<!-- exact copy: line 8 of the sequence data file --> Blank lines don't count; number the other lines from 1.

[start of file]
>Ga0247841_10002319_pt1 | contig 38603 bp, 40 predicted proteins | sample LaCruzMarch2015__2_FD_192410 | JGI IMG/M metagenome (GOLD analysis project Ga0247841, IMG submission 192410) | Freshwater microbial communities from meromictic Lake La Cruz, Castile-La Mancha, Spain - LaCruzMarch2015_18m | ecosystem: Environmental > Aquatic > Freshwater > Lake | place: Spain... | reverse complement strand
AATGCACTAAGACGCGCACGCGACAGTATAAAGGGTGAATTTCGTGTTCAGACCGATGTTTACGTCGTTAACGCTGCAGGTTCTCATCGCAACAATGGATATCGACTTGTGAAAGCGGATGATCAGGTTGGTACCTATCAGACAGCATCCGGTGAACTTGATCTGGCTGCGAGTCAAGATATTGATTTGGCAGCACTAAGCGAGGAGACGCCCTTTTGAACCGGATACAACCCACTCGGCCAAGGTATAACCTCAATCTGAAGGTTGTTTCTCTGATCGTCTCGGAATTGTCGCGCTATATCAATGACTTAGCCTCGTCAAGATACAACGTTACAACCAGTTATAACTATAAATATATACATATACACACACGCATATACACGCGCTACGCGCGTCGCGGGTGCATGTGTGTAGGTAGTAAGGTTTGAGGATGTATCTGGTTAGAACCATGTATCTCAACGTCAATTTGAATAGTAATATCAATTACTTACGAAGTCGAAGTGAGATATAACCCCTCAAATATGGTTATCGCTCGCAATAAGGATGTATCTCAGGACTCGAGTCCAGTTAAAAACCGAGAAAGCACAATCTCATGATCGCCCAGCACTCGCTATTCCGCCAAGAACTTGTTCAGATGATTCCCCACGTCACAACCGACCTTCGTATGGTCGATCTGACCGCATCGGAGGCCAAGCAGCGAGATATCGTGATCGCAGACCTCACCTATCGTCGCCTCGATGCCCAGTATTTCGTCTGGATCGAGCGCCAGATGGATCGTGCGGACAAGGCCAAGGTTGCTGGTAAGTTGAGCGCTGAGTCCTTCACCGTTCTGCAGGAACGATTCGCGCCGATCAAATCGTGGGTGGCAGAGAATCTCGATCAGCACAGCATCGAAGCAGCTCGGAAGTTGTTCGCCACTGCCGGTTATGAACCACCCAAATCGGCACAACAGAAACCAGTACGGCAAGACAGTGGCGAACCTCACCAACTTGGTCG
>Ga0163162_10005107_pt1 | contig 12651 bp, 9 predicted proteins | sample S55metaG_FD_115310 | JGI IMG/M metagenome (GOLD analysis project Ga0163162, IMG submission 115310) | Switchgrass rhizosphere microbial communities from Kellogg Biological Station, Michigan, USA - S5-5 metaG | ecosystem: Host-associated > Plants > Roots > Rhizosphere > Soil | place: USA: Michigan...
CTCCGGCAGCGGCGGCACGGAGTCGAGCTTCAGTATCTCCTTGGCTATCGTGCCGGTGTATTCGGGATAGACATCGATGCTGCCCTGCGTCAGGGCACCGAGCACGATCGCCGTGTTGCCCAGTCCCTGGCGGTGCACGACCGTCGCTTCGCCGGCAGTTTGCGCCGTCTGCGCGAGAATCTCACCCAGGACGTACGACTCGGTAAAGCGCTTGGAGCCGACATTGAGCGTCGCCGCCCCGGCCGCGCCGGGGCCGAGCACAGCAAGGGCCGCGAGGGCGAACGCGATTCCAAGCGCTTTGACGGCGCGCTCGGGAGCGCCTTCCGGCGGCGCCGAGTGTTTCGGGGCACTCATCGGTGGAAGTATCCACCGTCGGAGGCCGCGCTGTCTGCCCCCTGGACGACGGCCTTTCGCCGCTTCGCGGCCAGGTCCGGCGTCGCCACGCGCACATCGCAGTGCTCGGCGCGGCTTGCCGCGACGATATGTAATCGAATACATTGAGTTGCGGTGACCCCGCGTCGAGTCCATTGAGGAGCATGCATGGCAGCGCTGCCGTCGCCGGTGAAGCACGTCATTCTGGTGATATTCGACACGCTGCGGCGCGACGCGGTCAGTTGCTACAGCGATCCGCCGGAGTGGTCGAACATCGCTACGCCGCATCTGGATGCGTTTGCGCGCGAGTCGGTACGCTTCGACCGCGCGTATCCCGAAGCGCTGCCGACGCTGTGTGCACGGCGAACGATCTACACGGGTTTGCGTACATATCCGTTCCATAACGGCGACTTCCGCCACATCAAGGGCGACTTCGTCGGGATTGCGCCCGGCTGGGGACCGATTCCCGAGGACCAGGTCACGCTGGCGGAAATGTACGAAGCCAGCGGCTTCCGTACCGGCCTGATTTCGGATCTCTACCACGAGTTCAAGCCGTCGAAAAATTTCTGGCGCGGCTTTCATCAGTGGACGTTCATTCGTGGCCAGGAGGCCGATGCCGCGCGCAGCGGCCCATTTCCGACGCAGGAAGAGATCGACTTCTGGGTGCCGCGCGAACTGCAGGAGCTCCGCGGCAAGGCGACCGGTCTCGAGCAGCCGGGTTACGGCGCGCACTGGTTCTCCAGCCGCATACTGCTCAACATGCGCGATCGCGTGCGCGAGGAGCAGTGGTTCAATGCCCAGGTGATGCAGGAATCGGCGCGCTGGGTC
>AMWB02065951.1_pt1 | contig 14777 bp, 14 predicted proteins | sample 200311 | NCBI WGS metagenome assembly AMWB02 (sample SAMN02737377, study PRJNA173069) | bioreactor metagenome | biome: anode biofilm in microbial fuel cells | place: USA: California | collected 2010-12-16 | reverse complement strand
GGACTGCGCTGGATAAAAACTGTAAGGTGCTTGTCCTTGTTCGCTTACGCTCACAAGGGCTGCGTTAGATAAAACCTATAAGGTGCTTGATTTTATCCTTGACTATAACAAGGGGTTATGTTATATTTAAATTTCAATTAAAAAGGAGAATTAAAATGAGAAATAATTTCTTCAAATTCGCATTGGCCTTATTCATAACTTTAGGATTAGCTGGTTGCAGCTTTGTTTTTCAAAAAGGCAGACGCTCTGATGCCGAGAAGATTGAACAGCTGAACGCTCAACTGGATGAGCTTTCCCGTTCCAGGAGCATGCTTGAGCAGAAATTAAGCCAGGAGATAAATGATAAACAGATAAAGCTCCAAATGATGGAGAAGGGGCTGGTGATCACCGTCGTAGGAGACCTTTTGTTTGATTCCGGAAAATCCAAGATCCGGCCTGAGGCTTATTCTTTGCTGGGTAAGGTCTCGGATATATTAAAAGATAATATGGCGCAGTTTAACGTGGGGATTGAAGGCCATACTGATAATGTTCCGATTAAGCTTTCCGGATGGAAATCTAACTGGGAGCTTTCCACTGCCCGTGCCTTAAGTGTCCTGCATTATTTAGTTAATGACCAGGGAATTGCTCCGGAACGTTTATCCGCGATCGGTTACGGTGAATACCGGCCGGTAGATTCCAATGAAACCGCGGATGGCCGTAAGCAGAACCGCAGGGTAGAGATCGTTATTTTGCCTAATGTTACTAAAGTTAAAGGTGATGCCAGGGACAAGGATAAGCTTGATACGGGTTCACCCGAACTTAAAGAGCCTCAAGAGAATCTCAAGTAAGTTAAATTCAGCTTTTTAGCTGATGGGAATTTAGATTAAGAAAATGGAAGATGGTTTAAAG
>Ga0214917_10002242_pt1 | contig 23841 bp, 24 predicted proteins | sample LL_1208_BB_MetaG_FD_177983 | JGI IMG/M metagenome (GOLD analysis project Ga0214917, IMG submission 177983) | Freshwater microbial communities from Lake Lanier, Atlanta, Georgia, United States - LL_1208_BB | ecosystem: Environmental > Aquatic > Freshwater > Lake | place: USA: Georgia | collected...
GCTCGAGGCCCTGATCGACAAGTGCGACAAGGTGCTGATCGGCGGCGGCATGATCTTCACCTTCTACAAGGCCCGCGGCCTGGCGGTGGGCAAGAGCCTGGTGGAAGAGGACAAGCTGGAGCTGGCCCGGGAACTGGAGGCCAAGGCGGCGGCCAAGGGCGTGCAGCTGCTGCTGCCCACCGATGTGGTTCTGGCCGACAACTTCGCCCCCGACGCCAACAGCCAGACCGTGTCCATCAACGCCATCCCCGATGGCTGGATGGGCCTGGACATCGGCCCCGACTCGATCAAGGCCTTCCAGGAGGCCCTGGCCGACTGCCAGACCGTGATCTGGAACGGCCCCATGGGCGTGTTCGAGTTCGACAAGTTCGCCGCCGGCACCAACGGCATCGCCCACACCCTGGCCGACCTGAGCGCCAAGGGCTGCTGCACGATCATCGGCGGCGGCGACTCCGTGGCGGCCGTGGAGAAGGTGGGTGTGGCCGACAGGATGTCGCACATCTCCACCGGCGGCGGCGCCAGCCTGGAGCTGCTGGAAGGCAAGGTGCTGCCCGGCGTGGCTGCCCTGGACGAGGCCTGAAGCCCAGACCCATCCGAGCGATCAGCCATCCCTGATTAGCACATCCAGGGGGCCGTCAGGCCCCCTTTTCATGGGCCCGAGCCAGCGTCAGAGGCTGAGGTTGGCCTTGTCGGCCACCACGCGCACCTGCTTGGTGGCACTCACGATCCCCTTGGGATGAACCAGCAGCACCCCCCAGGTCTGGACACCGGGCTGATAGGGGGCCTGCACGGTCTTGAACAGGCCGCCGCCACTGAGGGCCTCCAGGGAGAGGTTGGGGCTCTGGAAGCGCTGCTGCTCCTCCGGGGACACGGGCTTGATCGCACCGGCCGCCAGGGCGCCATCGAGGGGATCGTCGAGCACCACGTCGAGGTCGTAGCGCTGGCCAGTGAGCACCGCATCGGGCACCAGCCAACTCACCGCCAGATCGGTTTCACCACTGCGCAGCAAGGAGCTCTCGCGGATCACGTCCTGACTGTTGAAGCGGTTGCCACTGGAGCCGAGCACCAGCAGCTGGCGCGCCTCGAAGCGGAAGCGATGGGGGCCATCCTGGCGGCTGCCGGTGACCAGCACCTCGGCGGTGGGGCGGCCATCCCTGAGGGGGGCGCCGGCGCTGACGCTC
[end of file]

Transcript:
GCTCGAGGCCCTGATCGACAAGTGCGACAAGGTGCTGATCGGCGGCGGCATGATCTTCACCTTCTACAAGGCCCGCGGCCTGGCGGTGGGCAAGAGCCTGGTGGAAGAGGACAAGCTGGAGCTGGCCCGGGAACTGGAGGCCAAGGCGGCGGCCAAGGGCGTGCAGCTGCTGCTGCCCACCGATGTGGTTCTGGCCGACAACTTCGCCCCCGACGCCAACAGCCAGACCGTGTCCATCAACGCCATCCCCGATGGCTGGATGGGCCTGGACATCGGCCCCGACTCGATCAAGGCCTTCCAGGAGGCCCTGGCCGACTGCCAGACCGTGATCTGGAACGGCCCCATGGGCGTGTTCGAGTTCGACAAGTTCGCCGCCGGCACCAACGGCATCGCCCACACCCTGGCCGACCTGAGCGCCAAGGGCTGCTGCACGATCATCGGCGGCGGCGACTCCGTGGCGGCCGTGGAGAAGGTGGGTGTGGCCGACAGGATGTCGCACATCTCCACCGGCGGCGGCGCCAGCCTGGAGCTGCTGGAAGGCAAGGTGCTGCCCGGCGTGGCTGCCCTGGACGAGGCCTGAAGCCCAGACCCATCCGAGCGATCAGCCATCCCTGATTAGCACATCCAGGGGGCCGTCAGGCCCCCTTTTCATGGGCCCGAGCCAGCGTCAGAGGCTGAGGTTGGCCTTGTCGGCCACCACGCGCACCTGCTTGGTGGCACTCACGATCCCCTTGGGATGAACCAGCAGCACCCCCCAGGTCTGGACACCGGGCTGATAGGGGGCCTGCACGGTCTTGAACAGGCCGCCGCCACTGAGGGCCTCCAGGGAGAGGTTGGGGCTCTGGAAGCGCTGCTGCTCCTCCGGGGACACGGGCTTGATCGCACCGGCCGCCAGGGCGCCATCGAGGGGATCGTCGAGCACCACGTCGAGGTCGTAGCGCTGGCCAGTGAGCACCGCATCGGGCACCAGCCAACTCACCGCCAGATCGGTTTCACCACTGCGCAGCAAGGAGCTCTCGCGGATCACGTCCTGACTGTTGAAGCGGTTGCCACTGGAGCCGAGCACCAGCAGCTGGCGCGCCTCGAAGCGGAAGCGATGGGGGCCATCCTGGCGGCTGCCGGTGACCAGCACCTCGGCGGTGGGGCGGCCATCCCTGAGGGGGGCGCCGGCGCTGACGCTC